Living With Social Anxiety Disorder: A Guide
Do you struggle to make phone calls, send text messages, go to class, order food or talk to coworkers? You may be experiencing symptoms of social anxiety disorder. Understanding possible manifestations and symptoms can help you to find support more quickly, which may help you to attain a higher quality of life.
Read on to learn more about what social anxiety disorder is, possible symptoms and supportive strategies, and the role that therapy can play in social anxiety disorder support.
What Is Social Anxiety Disorder?
Social anxiety disorder is statistically suggested to be the third most common mental disorder in the United States. Although it’s approximated that about 7.1% of adults and 9.1% of adolescents per year are diagnosed with the disorder in the U.S. alone, some people may go undiagnosed or misdiagnosed — which could indicate a higher overall number of those living with the disorder.
Social anxiety can result in physical, emotional and behavioral symptoms that can hinder your ability to go through daily life, or make it difficult to have relationships.
For example: Though a person may understand that there’s low risk in opening a text message, saying “hi” to your neighbor, scheduling a doctor’s appointment or picking up a cup of coffee, symptoms of social anxiety may cause challenges that may not be present in someone with the disorder. Understanding the impact and range of social anxiety disorder symptoms can lead to a more empathetic and supportive societal experience for those currently living or experiencing manifestations.
Social Anxiety Disorder: Impact And Possible Effects
Social anxiety disorder manifests in unique ways across each individual. However, many agree that it is more intense than simply experiencing feelings of nervousness or shyness.
Diagnostically, social anxiety disorder can be identified in many by ongoing, marked fear or worry regarding one or multiple social situations, or one’s perception within said situations. This, alongside other potential symptoms, can cause significant distress or impede functioning and quality of life in some.
Additional noted symptoms of social anxiety disorder include:
Analysis or rumination of past social events
Feelings of doom when thinking about social interactions
Intense feelings of fear about interactions, or the potential to embarrass oneself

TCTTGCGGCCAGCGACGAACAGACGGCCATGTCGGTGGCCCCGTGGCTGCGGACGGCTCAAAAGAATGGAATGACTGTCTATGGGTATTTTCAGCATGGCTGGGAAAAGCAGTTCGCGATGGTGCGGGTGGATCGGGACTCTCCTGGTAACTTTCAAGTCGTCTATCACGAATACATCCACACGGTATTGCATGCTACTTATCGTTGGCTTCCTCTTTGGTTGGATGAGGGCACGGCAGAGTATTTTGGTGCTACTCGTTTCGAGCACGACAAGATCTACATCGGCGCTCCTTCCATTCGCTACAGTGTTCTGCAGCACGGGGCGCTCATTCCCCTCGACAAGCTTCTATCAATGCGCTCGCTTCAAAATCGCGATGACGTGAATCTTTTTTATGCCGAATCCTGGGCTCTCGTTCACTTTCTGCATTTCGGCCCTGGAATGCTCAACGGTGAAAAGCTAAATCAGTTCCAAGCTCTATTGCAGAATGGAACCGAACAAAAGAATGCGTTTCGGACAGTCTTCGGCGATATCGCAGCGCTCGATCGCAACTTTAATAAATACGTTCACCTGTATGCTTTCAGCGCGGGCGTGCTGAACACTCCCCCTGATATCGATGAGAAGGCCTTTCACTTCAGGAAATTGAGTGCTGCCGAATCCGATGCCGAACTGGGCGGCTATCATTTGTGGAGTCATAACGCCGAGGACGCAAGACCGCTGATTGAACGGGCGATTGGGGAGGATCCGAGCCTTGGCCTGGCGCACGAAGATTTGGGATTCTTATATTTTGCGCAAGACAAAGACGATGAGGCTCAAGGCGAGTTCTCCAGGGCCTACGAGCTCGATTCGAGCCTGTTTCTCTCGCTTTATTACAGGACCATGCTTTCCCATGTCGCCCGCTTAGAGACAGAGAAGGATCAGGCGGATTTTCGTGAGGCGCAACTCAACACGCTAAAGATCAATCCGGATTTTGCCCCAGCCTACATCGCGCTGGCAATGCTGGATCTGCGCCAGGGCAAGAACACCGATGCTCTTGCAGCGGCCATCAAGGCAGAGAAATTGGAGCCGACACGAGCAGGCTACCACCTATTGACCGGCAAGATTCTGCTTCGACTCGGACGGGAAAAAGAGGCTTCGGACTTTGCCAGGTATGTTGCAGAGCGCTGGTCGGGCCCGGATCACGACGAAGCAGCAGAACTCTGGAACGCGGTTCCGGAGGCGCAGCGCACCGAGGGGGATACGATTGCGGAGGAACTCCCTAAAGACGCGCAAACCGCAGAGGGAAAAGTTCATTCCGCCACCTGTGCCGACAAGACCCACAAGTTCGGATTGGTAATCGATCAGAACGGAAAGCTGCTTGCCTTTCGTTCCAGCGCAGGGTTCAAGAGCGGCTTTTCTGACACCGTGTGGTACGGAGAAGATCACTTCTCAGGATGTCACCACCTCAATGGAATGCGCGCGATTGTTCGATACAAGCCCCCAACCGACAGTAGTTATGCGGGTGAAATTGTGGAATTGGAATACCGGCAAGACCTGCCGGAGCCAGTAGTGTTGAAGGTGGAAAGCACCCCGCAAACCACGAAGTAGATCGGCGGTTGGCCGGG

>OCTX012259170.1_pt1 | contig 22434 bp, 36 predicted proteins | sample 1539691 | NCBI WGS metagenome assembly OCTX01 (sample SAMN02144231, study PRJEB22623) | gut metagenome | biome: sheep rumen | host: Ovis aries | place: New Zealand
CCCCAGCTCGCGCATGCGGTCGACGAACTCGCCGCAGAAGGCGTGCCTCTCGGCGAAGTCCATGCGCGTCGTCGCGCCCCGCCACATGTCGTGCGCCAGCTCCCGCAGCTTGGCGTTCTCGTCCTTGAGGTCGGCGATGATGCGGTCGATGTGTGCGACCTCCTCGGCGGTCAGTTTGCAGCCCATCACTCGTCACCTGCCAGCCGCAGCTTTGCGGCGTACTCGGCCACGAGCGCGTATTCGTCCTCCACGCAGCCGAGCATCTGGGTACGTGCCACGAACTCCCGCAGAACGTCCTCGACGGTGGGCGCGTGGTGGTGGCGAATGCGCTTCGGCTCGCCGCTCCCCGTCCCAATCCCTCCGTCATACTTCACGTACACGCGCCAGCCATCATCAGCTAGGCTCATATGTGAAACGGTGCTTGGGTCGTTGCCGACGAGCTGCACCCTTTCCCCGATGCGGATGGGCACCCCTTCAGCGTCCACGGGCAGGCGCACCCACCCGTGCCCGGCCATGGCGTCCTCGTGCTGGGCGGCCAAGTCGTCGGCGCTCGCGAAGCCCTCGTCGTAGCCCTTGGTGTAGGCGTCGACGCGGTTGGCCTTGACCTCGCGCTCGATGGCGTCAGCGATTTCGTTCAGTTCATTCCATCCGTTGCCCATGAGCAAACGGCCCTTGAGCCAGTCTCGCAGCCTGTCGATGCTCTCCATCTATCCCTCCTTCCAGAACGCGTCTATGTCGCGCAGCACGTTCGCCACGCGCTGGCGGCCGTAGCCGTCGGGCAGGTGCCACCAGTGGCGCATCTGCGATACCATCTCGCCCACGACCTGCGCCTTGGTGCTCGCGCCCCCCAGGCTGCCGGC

Feelings of dizziness, disorientation or tunnel vision
Many people who live with social anxiety disorder may find that symptoms can take time out of their day, and may also impact their health, relationships, work and other areas of life.
If you believe you may be experiencing symptoms of social anxiety disorder, you may choose to reach out to a qualified provider, such as a psychologist or psychiatrist. They may be able to further assist you in taking the next step in addressing your symptoms and can provide you with a medical evaluation.
Living With Social Anxiety Disorder: Supportive Strategies
Social anxiety can make it challenging for some to have a job, build relationships – including work relationships or friendships – and to experience the things one otherwise might enjoy. While it may feel overwhelming to begin to address this in your life, there are supportive strategies to try that can help you start the journey toward a higher quality of life as you live with the effects of social anxiety disorder.
Challenge Irrational Thoughts
Do you experience irrational thoughts?
For example, you might worry that you’ll embarrass yourself by engaging with a group, or that others will gossip later if you speak up. Additionally, you might feel anxious about bothering other people by vocalizing your own needs.
Identifying irrational thoughts can be a helpful first step in challenging them later. We do want to note: For some, these thoughts might feel so overwhelming and intense that they can hold someone back from engaging with others.
However, challenging them with what you logically know to be true can help you to feel more at peace. You might say in response, for example, “I have no proven evidence to support that attendees will gossip about me if I were to continue with or attend this event”.
If you have social anxiety disorder, mindfulness meditation can help you in multiple ways. Deep breathing exercises can help you to calm yourself when you’re faced with difficult situations. It can do this by helping you to slow your heart rate and effectively oxygenate your body.
Additionally, many learn the concept of mindfulness as they practice regular meditation. Mindfulness is generally defined by many as a practice when you purposely focus your thoughts on the senses of the present moment. So, instead of thinking about an upcoming situation that makes you nervous, you may choose to think about the way the sun feels on your skin, or the smell of a candle next to you.
Some mindfulness exercises can focus on the past, such as remembering the sensory experiences of a pleasant beach vacation that you had or any other positive memory. You may also leverage mindfulness in combination with other peaceful concepts or imaginative settings, such as the sun setting over the horizon. .